1. Bob Dylan - Seven Curses - The Bootleg Series, Volume 2
I can't fathom why Dylan left this off The Times They Are A-Changin' album. It's a song of mystery and the sort of dreamy, psychedelic storytelling that characterized "A Hard Rain's A Gonna Fall." Dylan's early songs had tremendous structure - here the entire song is rooted in numbers and counting (Seven Curses, of course). Any other songwriter alive would have this song at the top of a Best Of album. But not Dylan; he tossed it, and let it sit there for nearly 30 years. And here's how that translated: only one person to my knowledge has covered "Seven Curses" (Tom Russell), while my collection has more than a dozen covers by nine bands of "Hard Rain," and nearly 20 versions by a dozen different people of "Blowin' In The Wind."
2. Guns N' Roses - Garden Of Eden - Use Your Illusion I
What was bold and a marketing coup in 1991 seems especially unnecessary now. This is one of the songs that could've easily been clipped to make one really kick-ass Use Your Illusion album. Then, nowadays - perhaps right before the release of Chinese Democracy - Geffen could've put out the ultimate Deluxe Use Your Illusion, and pull all those purged songs back out of the vault. Instead, no matter how great the keepers are, the Use Your Illusions are remembered as the ultimate "filler" records.
3. U2 - Who's Gonna Ride Your Wild Horses - Achtung Baby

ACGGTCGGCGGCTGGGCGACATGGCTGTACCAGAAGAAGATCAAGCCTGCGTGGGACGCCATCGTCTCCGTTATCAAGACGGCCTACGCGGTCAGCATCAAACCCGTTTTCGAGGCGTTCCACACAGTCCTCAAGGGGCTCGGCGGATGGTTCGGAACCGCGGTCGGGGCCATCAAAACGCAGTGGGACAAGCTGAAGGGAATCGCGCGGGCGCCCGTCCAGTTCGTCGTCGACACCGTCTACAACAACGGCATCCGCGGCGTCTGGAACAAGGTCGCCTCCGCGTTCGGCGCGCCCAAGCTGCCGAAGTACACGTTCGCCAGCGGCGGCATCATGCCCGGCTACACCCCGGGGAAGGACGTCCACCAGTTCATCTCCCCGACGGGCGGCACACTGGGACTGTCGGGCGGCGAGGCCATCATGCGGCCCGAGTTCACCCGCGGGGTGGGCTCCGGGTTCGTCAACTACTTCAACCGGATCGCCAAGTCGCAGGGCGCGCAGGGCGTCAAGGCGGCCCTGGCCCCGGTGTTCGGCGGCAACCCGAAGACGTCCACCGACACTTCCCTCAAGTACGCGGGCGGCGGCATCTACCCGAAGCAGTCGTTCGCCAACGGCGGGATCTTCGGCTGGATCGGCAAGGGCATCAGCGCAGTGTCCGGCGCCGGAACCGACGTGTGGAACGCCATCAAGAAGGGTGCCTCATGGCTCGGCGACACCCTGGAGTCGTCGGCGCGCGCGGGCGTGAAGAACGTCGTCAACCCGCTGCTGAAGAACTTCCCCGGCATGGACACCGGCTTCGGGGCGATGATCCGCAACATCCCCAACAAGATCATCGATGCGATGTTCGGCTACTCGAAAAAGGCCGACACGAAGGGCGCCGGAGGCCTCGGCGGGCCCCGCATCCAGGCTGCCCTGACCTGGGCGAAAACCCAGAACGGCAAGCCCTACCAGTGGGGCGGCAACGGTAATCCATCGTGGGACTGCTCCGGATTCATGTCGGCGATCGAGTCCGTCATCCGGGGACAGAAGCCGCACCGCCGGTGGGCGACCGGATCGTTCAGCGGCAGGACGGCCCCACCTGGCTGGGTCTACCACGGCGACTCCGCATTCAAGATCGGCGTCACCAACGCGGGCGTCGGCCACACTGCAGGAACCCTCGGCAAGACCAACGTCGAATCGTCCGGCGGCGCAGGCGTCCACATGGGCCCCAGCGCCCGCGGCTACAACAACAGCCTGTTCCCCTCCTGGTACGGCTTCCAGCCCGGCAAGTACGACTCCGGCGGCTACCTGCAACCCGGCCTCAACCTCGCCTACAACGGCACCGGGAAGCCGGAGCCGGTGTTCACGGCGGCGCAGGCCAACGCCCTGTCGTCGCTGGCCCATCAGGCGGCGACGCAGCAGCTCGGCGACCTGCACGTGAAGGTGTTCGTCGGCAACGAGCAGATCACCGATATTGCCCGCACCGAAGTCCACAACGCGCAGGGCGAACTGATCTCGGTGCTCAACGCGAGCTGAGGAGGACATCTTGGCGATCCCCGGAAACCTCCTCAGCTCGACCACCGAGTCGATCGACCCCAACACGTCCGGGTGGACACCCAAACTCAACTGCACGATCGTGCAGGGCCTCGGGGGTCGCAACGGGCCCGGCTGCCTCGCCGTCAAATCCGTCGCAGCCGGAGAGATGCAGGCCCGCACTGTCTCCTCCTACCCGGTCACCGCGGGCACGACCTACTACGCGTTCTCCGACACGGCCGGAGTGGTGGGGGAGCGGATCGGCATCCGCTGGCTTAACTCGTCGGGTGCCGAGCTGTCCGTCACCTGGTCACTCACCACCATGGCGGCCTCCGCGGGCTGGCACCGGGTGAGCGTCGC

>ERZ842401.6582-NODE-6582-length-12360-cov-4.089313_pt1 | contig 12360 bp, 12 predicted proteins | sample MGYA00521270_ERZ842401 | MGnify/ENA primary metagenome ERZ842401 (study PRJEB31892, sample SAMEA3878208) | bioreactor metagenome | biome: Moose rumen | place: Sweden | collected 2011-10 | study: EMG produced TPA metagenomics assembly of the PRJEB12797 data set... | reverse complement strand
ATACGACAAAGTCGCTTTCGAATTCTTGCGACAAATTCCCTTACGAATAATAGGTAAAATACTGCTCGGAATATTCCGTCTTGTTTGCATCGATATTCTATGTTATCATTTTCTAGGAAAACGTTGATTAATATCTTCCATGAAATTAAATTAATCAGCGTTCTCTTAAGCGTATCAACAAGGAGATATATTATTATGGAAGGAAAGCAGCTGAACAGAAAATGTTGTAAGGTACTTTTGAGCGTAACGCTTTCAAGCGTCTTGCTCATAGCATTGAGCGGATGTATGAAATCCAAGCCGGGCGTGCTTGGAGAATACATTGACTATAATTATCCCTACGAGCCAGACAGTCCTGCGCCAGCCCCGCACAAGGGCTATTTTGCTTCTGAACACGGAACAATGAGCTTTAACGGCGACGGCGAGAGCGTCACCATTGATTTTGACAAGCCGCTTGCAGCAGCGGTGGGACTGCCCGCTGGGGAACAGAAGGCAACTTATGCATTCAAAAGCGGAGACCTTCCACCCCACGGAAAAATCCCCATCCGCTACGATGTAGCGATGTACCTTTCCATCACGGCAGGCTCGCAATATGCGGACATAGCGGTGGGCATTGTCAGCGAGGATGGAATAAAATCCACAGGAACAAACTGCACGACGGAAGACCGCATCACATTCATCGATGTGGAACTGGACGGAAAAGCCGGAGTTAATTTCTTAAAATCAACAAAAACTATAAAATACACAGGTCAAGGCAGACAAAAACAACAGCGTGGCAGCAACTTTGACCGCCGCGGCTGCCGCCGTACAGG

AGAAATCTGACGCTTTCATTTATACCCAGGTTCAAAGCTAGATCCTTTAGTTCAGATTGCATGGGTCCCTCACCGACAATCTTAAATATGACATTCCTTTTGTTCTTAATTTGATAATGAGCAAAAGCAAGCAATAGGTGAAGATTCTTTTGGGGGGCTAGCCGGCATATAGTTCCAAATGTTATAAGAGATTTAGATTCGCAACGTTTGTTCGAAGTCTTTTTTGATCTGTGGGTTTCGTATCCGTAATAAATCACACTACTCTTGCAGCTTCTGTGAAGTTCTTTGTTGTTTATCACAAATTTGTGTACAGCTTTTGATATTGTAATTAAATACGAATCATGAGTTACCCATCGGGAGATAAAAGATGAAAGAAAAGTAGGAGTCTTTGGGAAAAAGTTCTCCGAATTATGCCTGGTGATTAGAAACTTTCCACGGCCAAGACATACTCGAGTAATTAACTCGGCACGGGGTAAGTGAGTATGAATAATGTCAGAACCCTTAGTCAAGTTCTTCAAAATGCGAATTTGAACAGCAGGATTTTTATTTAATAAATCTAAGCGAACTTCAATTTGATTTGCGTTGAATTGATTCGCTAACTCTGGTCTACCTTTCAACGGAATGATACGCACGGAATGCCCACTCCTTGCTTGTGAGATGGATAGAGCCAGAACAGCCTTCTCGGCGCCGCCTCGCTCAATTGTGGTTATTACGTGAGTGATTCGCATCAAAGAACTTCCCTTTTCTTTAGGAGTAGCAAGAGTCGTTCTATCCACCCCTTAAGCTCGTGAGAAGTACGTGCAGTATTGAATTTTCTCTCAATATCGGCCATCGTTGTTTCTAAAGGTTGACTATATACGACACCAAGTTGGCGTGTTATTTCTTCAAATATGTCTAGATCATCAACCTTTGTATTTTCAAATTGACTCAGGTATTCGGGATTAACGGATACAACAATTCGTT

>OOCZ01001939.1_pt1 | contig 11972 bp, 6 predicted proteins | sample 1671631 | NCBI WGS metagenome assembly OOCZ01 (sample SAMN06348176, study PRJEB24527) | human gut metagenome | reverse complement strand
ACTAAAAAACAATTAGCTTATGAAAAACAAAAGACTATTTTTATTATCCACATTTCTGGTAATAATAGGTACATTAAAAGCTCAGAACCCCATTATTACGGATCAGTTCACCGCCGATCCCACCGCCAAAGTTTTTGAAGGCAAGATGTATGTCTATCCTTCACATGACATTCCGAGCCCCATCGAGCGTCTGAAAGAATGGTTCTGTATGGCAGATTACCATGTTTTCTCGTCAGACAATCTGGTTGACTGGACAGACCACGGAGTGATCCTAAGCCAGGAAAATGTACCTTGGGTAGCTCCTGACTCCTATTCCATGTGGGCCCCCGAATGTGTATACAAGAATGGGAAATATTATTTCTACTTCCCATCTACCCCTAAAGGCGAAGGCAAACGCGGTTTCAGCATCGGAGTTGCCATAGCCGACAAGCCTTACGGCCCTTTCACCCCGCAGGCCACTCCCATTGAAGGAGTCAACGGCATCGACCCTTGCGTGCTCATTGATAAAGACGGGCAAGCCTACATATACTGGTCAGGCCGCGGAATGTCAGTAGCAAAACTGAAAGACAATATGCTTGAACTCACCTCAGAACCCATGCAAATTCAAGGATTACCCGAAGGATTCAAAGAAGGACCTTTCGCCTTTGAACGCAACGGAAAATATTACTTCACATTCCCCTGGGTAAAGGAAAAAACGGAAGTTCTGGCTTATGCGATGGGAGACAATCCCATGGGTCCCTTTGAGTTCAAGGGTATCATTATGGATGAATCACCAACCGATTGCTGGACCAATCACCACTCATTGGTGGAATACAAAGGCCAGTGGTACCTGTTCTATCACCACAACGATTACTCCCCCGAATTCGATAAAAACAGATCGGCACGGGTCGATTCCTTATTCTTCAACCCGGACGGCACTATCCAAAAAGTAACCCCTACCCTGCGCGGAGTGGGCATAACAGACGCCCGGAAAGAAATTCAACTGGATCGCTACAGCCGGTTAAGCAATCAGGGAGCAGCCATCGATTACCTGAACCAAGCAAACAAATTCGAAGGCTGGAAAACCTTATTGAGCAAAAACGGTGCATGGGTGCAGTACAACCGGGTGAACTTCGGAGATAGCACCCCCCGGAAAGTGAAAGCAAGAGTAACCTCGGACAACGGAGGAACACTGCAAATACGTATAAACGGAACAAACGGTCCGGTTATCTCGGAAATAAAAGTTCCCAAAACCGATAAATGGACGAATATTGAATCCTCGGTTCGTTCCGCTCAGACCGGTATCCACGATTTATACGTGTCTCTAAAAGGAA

This has long been my favorite U2 record, by a long shot actually, despite the fact that I got into it about eight years after it came out. I can cite the general atmospherics, I suppose, but it's not like U2 never brought that sort of dreamy soundscape before. More than anything, it just really hit me, and "Who's Gonna Ride Your Wild Horses" is a big part of that. Bono sounds like a wiseman and a searcher simultaneously on this song, and it's one of the bigger "builders" of the band's catalog. When I kicked off this weekly shuffle with a prologue picking my favorite album for each year of my life, Achtung Baby came out on top for 1991, and this is just the second time in the weekly shuffles that a song from the year's favorite album has come up (X's "When Our Love Passed Out on the Couch," from 1981's Wild Gift)
4. De La Soul - My Brother's A Basehead - De La Soul Is Dead
I don't know this album as much as Three Feet High And Rising, and it wasn't part of my teen years, so hearing this song fresh so far removed from the album's time definitely creates a disconnect. Regardless, De La Soul brought at least two amazing albums to the world in the late 1980s/early 1990s, and it takes a blind, stubborn dismissiveness to ignore that fact. Rural Northern Arizona isn't the most enlightened place to grow up, and the anti-rap pull was strong there, so I missed a lot the first time around.
5. Sebadoh - Rennaissance Man - III